We have all heard countless times where people say they would be a true believer if only they saw a miracle happen right here, right now. Judaism celebrates miracles that took place thousands of years ago. Why don’t we see open miracles in our time as well? We are about to celebrate the plagues and the parting of the sea that took place during the time of Passover. That was one of the greatest miracles of them all. We mention Yetziat Mitzrayim every day in our prayers and at every major holiday. Yet, witnessing an outright miracle may not have that extraordinary effect that we might imagine.
When the new Jewish nation left Egypt, numerous open miracles occurred. The 10 plagues affected the Egyptians but the Jews were spared. The Egyptians loaded the Jews with all of their jewelry and gold. The sea split and let the Jewish people through while drowning the pursuing mighty Egyptian army. Shortly thereafter, Hashem presented the Jewish people with the Torah on Mount Sinai amidst thunder and lightning (Shemot 19:16). These open miracles should have impressed every living soul who witnessed it. Yet, within a couple of months, when Moshe was merely a day late in returning off the mountain, the Jews who had witnessed all of these miracles turned and worshiped a golden calf. It seemed that the effect had worn off in a such a short time.
The last surviving prophet of the time, Elijah, lived in an era when many Jewish people worshiped Baal, an idol whose religious doctrine encouraged people to yield to every perverse whim and fetish they wished to indulge in. We read the story (I Kings 18:1-39) of how Elijah challenged 450 priests of Baal to a showdown. They offered a sacrifice and prayed all day, fasting and flagellating themselves to no avail. Their god, Baal, did not answer. Finally, Elijah poured buckets of water onto the firewood and offered up a sacrifice to Hashem. Immediately, a heavenly fire descended and consumed the sacrifice, proving that Hashem was the true God. The Jewish people were so impressed by this open miracle that they fell on their faces and cried out, “Hashem, He is the true God.” (We even repeat this seven times at the conclusion of the Yom Kippur services.) The priests of Baal were all slain and the people saw the skies open up when torrents of rain fell and broke the long drought.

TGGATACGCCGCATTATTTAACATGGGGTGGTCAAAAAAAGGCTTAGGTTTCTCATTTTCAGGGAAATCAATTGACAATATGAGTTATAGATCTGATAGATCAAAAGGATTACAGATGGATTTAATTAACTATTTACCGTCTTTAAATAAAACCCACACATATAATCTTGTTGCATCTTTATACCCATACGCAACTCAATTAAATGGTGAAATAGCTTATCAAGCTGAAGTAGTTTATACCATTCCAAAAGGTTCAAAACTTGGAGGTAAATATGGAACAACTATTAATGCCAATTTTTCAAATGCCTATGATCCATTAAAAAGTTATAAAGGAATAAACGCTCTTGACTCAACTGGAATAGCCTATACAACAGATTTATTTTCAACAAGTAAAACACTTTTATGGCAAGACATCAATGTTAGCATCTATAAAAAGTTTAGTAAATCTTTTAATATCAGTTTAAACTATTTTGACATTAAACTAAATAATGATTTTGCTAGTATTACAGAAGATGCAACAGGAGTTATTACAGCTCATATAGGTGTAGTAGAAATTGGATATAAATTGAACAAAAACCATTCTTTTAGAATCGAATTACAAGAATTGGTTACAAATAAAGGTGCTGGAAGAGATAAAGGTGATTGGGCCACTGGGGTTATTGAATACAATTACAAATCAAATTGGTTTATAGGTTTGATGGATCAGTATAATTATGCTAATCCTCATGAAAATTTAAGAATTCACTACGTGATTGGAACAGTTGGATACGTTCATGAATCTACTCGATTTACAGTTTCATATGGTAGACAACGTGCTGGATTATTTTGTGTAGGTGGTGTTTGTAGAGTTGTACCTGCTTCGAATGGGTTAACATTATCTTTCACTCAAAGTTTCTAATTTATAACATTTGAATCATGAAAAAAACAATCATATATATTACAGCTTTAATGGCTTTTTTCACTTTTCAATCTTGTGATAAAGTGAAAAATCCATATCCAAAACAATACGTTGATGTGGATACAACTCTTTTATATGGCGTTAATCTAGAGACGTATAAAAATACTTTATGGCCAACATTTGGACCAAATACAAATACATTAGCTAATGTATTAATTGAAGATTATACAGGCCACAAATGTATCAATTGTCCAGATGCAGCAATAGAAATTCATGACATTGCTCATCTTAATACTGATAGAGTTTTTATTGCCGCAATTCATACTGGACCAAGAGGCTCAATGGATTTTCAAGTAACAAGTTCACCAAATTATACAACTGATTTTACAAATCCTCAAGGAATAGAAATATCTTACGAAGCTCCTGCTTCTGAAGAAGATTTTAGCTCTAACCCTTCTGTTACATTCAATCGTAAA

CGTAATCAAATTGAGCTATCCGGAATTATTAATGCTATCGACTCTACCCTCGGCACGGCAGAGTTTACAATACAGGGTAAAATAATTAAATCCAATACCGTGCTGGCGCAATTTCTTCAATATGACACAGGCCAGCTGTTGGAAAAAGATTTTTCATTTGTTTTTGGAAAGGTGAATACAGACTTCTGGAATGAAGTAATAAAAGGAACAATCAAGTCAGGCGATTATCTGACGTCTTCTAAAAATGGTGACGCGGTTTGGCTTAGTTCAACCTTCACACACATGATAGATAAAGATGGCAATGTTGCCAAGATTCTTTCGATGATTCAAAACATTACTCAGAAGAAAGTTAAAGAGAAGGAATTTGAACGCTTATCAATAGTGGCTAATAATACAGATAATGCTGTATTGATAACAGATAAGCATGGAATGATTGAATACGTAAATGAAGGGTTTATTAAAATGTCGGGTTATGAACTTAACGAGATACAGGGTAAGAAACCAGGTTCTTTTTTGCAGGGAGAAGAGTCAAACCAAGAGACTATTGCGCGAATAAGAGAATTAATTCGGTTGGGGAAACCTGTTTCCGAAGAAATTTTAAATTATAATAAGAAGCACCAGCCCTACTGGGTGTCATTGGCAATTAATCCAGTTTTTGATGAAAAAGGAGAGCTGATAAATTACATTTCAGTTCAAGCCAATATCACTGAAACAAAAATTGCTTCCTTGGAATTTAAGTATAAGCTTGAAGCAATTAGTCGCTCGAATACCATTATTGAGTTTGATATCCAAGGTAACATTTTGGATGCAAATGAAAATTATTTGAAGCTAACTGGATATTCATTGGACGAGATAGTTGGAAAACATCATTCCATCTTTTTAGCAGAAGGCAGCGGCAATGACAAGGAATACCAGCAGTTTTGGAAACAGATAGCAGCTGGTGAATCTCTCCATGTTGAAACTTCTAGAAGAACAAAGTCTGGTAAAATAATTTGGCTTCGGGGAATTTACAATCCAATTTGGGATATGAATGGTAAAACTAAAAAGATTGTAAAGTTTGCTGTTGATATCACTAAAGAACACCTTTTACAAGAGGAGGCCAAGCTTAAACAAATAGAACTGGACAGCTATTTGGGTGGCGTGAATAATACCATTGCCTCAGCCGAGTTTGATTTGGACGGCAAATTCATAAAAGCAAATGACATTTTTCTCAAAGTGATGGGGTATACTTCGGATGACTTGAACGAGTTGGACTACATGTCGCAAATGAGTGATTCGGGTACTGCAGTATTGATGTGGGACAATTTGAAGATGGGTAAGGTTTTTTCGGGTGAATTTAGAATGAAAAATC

Although the haftarah stops at that point, the sequel to the story is amazing. You would have thought that Elijah had it made and that he was now the hero. Instead, we read that the next day, Elijah fled for his life and hid from Queen Jezebel in a cave. Despite having witnessed God’s open miracle the day before, he became despondent and prayed to die. He literally said, “I’ve had enough. Just kill me now.” (I Kings 19: 4)
These two stories illustrate that witnessing open miracles may not be sufficient. The new Jewish nation, having witnessed miracles, went on to worship an idol. Elijah, having witnessed a great miracle, nevertheless became despondent and lost hope. He had to be reminded by Hashem that it is not in the strong winds, earthquakes and fire that we experience faith. Sometimes it is in the small, simple voice inside of us that we experience godliness.
Psychology employs a technique called “mindfulness,” where we are encouraged to focus one’s awareness on the present moment while calmly acknowledging and accepting one’s feelings, thoughts and bodily sensations. When we focus on the present moment we become aware of all the small miracles that surround us at every moment. In fact, as observant Jews we pray the Modim prayer three times a day. We state, “We are grateful for your miracles that are with us every day and for all the wonders and favors at all times, morning, noon and night.”
R’ Eliezer in the gemara (Niddah) reminds us that sometimes we are the recipients of small miracles we are not even aware of. For example, we may get delayed and miss a ship or an airplane, only to hear later that it had gone down. We take our health for granted until one small problem appears and everything slows down or stops.
As we celebrate this holiday of miracles, we need to remember that our faith in Hashem is not based in seeing open miracles. Even those who see such miracles may not be convinced. Instead, we have to be focused on what is happening around us at the present moment and be mindful of the small miracles that surround us constantly. We cannot take anything for granted. May Hashem grant us the wisdom to appreciate the miracles that envelop our lives, both big and small.
By Rabbi Dr. Avi Kuperberg
Rabbi Dr. Avi Kuperberg is a forensic clinical psychologist in private practice. He is president of the Chai Riders Motorcycle Club of NY/NJ. He leads the Summit Avenue Shabbos Gemara shiur and minyan in Fair Lawn, NJ, and is a member of the International Rabbinical Society. He can be reached at [email protected]